Doctoral student overcomes odds to earn degree
Told in middle school that her chances for success would be limited because of a speech impediment, Cynthia Johnson relied on faith and determination to complete her journey as a doctoral student at Baker University.
“This educational experience has been especially empowering for me,” said Johnson, principal at Grandview (Mo.) Middle School. “People may say I can’t do something, but I know I can make it, if God says I can.”
Johnson joined seven other Baker University students to receive their doctoral degrees in educational leadership during commencement ceremonies on May 23 at the Collins Center.
Identified as a special education student because of her stuttering, Johnson overcame long odds and doubters. Known affectionately as “Mama J” because of her caring nature and outgoing personality, Johnson now considers herself an educator, researcher, keynote speaker, author, motivator and hope restorer.
“I knew early on in my life that education was going to be an opportunity to have access to other things in life and be the great equalizer, regardless of your walk of life,” said Johnson, now comfortable speaking in front of thousands of people.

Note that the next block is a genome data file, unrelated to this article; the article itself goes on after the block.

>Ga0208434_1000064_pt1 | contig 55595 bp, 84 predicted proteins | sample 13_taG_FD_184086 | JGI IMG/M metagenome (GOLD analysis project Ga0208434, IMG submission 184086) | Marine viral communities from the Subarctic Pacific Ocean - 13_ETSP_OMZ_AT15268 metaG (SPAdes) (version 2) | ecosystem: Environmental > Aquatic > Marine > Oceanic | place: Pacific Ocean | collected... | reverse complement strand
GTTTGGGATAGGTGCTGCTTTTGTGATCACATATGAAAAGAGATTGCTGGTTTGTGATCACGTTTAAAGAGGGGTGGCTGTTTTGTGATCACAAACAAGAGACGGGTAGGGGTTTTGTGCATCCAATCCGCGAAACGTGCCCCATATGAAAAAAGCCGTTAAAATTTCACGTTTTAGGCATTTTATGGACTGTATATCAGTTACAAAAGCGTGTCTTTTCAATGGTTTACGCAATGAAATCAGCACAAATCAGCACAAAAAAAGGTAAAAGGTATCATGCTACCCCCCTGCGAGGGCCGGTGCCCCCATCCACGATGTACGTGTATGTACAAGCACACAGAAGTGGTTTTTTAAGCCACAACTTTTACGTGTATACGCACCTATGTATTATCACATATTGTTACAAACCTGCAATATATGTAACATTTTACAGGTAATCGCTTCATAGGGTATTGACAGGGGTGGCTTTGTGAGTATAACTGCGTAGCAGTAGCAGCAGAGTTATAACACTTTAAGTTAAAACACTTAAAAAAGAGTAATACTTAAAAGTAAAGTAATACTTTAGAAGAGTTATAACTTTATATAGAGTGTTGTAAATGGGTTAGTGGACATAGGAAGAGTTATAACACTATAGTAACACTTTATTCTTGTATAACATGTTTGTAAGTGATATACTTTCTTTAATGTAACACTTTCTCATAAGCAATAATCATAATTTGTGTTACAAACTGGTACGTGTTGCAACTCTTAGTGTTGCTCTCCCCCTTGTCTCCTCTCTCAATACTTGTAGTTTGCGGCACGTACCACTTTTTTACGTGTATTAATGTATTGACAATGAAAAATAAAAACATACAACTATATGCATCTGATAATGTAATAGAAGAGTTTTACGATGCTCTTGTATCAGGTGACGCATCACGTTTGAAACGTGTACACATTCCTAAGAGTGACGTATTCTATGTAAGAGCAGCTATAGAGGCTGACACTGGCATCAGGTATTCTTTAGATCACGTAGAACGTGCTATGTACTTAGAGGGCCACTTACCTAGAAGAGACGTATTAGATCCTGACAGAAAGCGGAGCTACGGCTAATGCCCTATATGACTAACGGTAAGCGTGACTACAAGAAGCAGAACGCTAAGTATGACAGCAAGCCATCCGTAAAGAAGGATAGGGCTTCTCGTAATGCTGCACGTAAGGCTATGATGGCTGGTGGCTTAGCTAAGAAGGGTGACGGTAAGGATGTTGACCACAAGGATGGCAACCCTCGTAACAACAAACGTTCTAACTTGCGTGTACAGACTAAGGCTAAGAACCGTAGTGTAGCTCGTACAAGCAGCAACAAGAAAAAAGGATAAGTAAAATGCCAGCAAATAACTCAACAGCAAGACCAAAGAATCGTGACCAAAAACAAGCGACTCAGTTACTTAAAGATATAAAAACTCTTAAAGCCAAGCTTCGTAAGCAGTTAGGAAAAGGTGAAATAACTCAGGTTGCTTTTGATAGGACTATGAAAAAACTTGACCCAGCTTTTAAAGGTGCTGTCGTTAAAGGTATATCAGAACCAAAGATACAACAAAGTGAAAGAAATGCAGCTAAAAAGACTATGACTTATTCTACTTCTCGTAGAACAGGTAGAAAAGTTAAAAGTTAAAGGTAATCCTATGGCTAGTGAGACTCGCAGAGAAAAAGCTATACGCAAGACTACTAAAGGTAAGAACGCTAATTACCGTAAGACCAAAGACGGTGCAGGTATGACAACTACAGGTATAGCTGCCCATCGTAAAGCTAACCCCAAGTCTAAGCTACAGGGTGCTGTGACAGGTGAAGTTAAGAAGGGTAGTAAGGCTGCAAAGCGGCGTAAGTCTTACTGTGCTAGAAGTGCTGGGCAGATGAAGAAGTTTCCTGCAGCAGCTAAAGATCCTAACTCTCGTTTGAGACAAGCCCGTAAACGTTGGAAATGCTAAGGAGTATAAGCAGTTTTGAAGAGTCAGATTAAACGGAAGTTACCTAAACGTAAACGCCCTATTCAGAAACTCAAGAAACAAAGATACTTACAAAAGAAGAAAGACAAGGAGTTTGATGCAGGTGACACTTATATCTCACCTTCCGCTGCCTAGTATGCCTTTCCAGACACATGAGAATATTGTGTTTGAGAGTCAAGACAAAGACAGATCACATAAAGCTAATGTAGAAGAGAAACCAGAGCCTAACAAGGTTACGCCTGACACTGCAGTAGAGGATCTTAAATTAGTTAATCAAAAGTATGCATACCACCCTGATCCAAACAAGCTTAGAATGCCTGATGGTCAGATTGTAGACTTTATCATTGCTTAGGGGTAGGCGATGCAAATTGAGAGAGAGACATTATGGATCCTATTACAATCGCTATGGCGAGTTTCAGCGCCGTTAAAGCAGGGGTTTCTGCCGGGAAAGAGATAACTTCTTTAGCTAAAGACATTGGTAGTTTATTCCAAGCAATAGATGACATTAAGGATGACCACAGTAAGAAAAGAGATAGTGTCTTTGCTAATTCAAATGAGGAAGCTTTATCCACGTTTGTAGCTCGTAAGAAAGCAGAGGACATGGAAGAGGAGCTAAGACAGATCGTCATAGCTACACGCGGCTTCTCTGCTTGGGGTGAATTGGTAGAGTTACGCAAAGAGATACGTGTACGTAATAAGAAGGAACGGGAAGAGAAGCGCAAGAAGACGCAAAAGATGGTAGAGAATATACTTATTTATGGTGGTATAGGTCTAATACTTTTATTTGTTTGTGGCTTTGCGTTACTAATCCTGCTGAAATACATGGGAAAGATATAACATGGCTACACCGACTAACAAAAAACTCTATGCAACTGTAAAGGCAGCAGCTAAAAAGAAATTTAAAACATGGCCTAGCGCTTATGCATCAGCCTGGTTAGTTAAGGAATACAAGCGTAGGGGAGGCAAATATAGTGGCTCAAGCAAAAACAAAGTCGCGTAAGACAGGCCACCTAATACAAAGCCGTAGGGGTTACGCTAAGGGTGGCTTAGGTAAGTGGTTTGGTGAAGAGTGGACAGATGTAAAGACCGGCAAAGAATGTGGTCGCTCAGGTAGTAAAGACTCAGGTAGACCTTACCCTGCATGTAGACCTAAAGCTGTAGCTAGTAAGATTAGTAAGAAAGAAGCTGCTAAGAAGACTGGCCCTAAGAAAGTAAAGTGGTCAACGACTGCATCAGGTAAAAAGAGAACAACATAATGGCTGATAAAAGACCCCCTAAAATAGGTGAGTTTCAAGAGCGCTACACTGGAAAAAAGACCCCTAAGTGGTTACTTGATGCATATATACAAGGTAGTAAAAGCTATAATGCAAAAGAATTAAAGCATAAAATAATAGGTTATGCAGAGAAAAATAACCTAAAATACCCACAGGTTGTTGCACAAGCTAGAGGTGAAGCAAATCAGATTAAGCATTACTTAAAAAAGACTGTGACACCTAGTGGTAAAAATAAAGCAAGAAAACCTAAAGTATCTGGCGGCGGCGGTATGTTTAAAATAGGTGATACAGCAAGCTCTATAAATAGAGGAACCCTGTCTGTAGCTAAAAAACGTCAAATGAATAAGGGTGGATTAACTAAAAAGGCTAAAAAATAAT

After she completed her dissertation in February, Johnson made a phone call to Ken Bell, the one teacher who believed in her at Warrensburg (Mo.) Middle School.
“Ken Bell transformed my life,” she said. “He encouraged me to become involved in speech, debate and forensics. I thought he was crazy at first because I stuttered, sat back in class and didn’t talk much . . . and I got nervous when I had to go to the chalkboard.”
Because of Bell’s belief in the young student, Johnson learned that a positive relationship between a teacher and student helped develop confidence. “He connected with me because of the relationship,” she said. “He had the ability to pull things out of me.”
Before Bell, the only people who believed in Johnson were her parents. Rather than send their daughter to a speech pathologist, the parents persuaded her to sing in a church choir to gain confidence in front of people.
“Now when I speak before a national convention, I incorporate music into my presentations and that is all because my mother taught me to sing at a young age to overcome my stuttering,” said Johnson, who has recorded six songs on a gospel CD.
The motivation from her middle school teacher and her work at Grandview inspired Johnson to focus her dissertation on how a rewarding relationship between an adult figure and students can increase student achievement.
“Many times there were days of tears and days of joy with the writing involved for the dissertation,” Johnson said.
When notified by her adviser, Dr. Susan Rogers, that she had passed her final dissertation oral defense, Johnson became emotional after realizing years of dedication had come to fruition. Her parents were at commencement to celebrate with her.
“There was nothing I could do but cry,” she said. “I told Dr. Rogers, ‘You made this happen. You gave me the strength and knowledge.’ It is a moment in my life that I will never forget.”